Cloud security has transitioned from a primary concern to one of the main drivers for cloud migration. Security now is a game-changer, and Microsoft has taken a very active role to inform and protect tenants from thousands of attackers seeking to compromise Azure resources.
According to the latest Microsoft Security Intelligence Report, companies from all sizes and industries faced significant challenges to protect their infrastructures and personnel.
The attacks followed different formats and appeared to users as dirty tricks, such as phishing, malware, coin-mining, and software supply chain attacks, to name a few.
The goal of this post is to provide a comprehensive look at the current security landscape and discuss Microsoft expert’s recommended steps to minimize the impact of existing threads in our organizations.
The Microsoft Security Intelligence Report (MSIR) is a compilation of insights culled from a year of security data analysis and hands-on lessons learned. Data analyzed include the 6.5 trillion threat signals that go through the Microsoft cloud every day and the research and real world experiences from thousands of security researchers and responders around the world. To learn more about this bi-annual report, please follow this link.
Let’s discuss some of the key concepts regarding cybersecurity, the types of cyber threats -including their scope and scale- and consequences of cyber attacks to our personal and professional environment.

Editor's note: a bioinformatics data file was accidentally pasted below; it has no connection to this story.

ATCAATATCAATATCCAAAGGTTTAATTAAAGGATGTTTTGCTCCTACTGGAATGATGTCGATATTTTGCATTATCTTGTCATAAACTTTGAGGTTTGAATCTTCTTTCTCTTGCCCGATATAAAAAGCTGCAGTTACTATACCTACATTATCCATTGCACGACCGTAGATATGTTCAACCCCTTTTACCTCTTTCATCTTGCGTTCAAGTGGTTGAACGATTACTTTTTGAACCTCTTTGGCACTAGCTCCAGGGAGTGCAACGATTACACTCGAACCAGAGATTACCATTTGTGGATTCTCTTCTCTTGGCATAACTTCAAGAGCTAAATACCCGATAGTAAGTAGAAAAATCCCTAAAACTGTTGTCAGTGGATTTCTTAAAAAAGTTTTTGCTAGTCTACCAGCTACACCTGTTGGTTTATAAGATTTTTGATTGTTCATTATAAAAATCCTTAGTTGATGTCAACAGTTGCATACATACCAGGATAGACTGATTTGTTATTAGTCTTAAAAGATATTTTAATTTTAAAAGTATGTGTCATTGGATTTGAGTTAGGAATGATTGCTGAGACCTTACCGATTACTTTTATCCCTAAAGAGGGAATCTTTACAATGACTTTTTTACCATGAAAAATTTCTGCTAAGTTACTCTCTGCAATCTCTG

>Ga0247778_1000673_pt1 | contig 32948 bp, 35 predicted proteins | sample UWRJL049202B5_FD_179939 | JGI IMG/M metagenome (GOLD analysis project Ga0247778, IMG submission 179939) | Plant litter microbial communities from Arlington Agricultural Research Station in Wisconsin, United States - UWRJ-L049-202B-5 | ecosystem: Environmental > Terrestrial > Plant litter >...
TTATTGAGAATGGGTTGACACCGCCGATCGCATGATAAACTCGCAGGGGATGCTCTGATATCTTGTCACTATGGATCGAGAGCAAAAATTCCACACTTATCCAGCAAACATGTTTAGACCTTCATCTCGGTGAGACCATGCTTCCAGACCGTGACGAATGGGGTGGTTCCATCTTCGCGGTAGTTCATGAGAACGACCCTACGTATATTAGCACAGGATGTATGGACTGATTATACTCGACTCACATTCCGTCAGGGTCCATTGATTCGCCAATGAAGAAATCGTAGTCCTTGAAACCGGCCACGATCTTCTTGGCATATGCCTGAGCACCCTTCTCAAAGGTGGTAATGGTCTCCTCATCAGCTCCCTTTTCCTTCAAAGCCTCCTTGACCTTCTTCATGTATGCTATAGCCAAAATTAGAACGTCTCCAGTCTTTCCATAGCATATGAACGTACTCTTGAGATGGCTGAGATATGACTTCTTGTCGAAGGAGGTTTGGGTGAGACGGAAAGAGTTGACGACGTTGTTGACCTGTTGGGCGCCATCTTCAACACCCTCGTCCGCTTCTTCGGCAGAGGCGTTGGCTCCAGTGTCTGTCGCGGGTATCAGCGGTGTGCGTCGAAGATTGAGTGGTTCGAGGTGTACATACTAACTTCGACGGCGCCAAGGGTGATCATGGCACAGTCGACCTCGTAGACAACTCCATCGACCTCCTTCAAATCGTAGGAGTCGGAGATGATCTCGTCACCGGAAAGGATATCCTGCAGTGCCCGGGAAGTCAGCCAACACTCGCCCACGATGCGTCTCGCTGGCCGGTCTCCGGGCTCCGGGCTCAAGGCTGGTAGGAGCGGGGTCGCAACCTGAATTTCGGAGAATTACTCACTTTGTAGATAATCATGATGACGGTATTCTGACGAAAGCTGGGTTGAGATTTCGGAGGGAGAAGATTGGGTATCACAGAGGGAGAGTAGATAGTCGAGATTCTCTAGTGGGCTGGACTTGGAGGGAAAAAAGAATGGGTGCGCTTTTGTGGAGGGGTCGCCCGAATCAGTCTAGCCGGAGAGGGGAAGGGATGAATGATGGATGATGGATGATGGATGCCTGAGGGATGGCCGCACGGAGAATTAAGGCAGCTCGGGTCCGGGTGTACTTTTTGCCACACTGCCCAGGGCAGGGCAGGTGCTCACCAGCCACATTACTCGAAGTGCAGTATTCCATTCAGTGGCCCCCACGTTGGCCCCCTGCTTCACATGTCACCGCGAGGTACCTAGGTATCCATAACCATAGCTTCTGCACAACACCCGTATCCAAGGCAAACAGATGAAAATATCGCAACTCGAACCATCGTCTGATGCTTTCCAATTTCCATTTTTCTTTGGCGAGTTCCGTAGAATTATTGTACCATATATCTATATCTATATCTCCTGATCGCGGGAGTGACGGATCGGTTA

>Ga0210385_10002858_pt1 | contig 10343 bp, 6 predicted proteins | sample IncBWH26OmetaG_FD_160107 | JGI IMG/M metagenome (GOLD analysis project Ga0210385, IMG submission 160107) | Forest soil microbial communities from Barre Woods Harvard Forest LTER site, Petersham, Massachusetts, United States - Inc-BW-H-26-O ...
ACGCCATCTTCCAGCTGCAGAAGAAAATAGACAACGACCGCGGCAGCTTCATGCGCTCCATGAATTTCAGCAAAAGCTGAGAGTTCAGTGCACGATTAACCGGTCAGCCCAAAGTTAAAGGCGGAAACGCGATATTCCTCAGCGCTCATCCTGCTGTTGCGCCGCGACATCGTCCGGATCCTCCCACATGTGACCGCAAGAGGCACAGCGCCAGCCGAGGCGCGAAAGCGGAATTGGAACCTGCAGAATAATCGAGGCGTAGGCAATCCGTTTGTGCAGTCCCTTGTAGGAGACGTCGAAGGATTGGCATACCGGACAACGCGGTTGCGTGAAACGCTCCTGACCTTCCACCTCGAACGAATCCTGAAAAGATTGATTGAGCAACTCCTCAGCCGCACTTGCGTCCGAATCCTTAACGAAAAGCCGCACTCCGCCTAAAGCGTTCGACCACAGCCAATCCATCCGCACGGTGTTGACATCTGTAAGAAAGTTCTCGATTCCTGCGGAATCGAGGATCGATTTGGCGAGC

What is Cybersecurity, and how can I prevent a cyber attack?
One of the major misconceptions about cybersecurity is that attacks only target credit card institutions.
News around the world reported about the colossal data breach that Equifax , a consumer reporting data company, suffered in 2017 simply because the firm failed to patch an Apache server.
The implications were significant: Forbes published yesterday, that Equifax’s reputation and ratings have downgraded as a result of the cyber attack.
I define cybersecurity as a set of practices, policies, and techniques that each organization must follow to protect three core aspects of your business: People, Processes, and Technology.
It requires planning, investment, training, execution, monitoring, and a continuous assessment of the company to protect from attacks, damage, or unauthorized access.
Protection is a constant effort, attackers adapt, and if cyber attackers tried to hack your site unsuccessfully, they would try again in a week, a month, or a year. You need to build a culture of vigilance.
Types of attacks
Microsoft acknowledged in his MSIR a significant increase in what they called the “weaponization” of virtual machines. The attacker uses a compromised device to launch attacks against other VM’s.
The central server called command-and-control (C&C) sends constants instructions to these devices, and a whole suite of infected machines deliver different types of attacks like Phishing and other malicious activities.
One way to mitigate this risk is by implementing conditional access strategies through Just-In-time tools, part of the Security Center.
I am sure you remember receiving an email where you were announced that won the lottery, but a fee was required to receive your prize. Those were weak attempts that made us more than once confused, mainly because email systems were new, and the spam filters were not sophisticated.
These emails were back in 2010 the old version of the modern Phishing.